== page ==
The lawsuit comes weeks after a federal civil rights complaint was filed with the U.S. Department of Education. That complaint also seeks a halt to the reorganization plan, which will affect one-quarter of the city’s schools. Federal officials earlier this month confirmed an investigation had been launched.

 

NJ Spotlight - Principals, Administrators of Camden Schools Get Ready for a Pivotal Year

John Mooney | August 14, 2014

Leadership workshops foster broader vision as state has its own people in key posts for first time since taking over troubled district

Amid all the debate over state control and the big expansion of charter schools, Camden schools administrators were busy doing their homework this week.

They were putting in long hours in professional-development training for the new school year, as the new state-led administration sought to put its imprint on the one area it can affect most. Taking part were school principals, as well as new “educational leaders,” a coaching position now in place for every one of the district’s 26 schools.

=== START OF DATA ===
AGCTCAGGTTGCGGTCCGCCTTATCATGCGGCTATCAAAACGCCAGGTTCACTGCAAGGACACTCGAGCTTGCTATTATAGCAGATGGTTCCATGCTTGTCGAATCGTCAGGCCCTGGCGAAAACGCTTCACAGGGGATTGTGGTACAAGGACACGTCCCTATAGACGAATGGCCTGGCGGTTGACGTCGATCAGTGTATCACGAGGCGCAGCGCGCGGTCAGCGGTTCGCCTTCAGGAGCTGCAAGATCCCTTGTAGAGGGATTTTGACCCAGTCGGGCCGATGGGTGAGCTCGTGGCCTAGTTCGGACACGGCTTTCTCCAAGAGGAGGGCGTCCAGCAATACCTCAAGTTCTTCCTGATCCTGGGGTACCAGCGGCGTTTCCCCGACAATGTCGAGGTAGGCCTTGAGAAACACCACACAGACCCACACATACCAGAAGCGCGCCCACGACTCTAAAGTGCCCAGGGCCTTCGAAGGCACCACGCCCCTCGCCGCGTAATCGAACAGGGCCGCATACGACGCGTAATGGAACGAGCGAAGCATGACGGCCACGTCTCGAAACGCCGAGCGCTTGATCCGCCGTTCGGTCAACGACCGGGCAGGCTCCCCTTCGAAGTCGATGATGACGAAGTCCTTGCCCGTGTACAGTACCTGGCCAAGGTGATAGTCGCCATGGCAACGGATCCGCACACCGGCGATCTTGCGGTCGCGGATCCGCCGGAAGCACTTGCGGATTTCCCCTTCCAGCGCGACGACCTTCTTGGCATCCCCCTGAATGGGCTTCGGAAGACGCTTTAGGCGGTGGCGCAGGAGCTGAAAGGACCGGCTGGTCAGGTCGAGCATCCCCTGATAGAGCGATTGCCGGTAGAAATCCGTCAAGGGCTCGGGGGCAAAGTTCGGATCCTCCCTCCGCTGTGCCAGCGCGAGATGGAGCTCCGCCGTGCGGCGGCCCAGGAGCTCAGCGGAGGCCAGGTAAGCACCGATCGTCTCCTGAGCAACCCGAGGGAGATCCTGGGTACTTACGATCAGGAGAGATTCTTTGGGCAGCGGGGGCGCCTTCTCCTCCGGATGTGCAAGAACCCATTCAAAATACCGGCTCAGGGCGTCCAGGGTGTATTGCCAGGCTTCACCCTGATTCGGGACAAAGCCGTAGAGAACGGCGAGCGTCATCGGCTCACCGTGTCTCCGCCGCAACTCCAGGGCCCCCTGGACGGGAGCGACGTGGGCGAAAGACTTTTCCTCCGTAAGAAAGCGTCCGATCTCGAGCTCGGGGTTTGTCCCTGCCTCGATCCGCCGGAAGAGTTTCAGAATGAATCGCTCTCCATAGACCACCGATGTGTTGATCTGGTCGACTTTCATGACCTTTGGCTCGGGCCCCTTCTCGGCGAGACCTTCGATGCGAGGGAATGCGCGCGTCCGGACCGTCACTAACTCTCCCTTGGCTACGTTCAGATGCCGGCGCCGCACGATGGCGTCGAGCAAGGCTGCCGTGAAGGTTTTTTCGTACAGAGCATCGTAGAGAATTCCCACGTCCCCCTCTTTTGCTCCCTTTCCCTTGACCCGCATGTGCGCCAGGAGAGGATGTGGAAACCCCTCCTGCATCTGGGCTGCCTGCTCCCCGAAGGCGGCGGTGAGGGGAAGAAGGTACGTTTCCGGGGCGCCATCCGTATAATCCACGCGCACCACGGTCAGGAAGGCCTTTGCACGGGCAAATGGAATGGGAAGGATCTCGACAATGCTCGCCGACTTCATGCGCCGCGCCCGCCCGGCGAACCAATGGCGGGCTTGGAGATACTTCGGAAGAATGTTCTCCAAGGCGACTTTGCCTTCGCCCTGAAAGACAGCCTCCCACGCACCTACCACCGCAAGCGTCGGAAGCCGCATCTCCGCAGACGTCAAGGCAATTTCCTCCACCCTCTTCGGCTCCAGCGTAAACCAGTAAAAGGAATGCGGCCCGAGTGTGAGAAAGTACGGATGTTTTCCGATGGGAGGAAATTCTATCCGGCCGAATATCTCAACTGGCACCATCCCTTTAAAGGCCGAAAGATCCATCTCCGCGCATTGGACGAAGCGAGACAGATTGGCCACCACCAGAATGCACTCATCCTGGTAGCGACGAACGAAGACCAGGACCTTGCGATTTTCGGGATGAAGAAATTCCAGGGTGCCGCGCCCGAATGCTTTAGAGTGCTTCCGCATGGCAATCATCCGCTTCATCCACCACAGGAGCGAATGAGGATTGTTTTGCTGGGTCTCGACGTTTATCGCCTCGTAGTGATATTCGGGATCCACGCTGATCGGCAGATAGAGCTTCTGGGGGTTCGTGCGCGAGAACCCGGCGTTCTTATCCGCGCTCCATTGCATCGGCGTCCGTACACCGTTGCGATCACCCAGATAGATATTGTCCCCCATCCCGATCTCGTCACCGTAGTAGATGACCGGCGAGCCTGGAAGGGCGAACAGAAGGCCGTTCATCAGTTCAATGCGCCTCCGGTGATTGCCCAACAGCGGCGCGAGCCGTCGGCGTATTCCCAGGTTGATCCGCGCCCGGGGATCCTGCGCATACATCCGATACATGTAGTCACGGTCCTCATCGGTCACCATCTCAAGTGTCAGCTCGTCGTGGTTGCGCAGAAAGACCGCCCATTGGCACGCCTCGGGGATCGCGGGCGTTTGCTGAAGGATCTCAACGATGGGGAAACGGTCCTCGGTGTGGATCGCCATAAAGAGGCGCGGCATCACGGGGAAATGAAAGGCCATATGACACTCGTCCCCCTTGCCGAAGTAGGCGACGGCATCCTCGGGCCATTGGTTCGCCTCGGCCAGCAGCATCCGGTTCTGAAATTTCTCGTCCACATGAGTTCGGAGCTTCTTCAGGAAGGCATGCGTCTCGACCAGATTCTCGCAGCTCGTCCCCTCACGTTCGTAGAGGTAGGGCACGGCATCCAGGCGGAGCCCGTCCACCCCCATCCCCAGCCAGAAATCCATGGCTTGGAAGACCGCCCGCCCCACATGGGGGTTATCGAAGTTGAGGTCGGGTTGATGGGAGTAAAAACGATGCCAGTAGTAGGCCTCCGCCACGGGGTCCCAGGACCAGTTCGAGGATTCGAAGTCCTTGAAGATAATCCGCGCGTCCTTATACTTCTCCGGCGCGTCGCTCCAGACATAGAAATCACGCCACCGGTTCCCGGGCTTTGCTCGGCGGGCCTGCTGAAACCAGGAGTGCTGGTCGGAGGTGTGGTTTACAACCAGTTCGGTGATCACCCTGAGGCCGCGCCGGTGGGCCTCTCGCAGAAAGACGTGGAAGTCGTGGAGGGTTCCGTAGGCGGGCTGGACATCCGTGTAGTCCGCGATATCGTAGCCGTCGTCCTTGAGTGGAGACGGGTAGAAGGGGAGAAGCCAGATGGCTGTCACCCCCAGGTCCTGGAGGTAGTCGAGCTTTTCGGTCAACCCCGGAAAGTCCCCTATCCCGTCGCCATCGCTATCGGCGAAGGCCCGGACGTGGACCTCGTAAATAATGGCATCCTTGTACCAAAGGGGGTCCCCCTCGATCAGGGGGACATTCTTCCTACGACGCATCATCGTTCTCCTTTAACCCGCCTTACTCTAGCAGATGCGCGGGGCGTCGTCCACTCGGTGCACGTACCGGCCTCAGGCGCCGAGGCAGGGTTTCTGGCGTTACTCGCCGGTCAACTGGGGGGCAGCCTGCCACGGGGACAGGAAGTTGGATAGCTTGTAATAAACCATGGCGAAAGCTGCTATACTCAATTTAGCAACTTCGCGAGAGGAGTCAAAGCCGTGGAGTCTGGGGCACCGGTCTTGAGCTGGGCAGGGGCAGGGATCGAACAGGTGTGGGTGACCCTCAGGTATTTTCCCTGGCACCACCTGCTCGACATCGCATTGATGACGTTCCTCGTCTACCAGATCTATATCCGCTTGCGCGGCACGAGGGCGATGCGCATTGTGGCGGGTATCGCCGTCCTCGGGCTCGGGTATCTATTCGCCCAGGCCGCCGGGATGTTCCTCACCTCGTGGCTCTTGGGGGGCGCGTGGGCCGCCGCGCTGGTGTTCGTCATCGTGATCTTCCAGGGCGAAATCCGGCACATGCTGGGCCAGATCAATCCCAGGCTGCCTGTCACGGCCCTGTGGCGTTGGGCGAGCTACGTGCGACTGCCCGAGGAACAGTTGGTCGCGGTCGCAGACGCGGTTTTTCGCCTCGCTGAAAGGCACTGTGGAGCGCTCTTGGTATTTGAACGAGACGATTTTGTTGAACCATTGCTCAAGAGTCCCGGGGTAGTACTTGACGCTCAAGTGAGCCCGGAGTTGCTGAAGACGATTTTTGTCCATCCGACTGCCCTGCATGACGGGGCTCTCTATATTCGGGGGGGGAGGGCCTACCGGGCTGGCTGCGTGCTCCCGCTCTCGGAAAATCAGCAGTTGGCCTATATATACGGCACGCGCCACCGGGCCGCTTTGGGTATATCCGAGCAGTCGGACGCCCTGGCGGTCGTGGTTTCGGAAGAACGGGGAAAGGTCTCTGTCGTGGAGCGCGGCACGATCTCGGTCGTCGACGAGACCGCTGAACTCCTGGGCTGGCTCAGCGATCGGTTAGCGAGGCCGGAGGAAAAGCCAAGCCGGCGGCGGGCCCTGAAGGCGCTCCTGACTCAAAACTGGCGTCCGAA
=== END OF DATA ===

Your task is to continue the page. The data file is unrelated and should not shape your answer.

This year, the school administration under state-appointed Superintendent Paymon Rouhanifard will for the first time have its own people in leadership roles, including new principals in close to a dozen schools. All but one of the new principals came from within the district, Rouhanifard said.

“Great schools begin with great school leaders,” he said yesterday. “It’s about making sure they are equipped with the skills to be able to set vision and direction for their leadership team.”

The training sessions, held at the H.B. Wilson School, have been intensive school leadership workshops in which the principals and other administrators are versed on every thing from setting school values to the intricacies of overseeing teacher evaluations.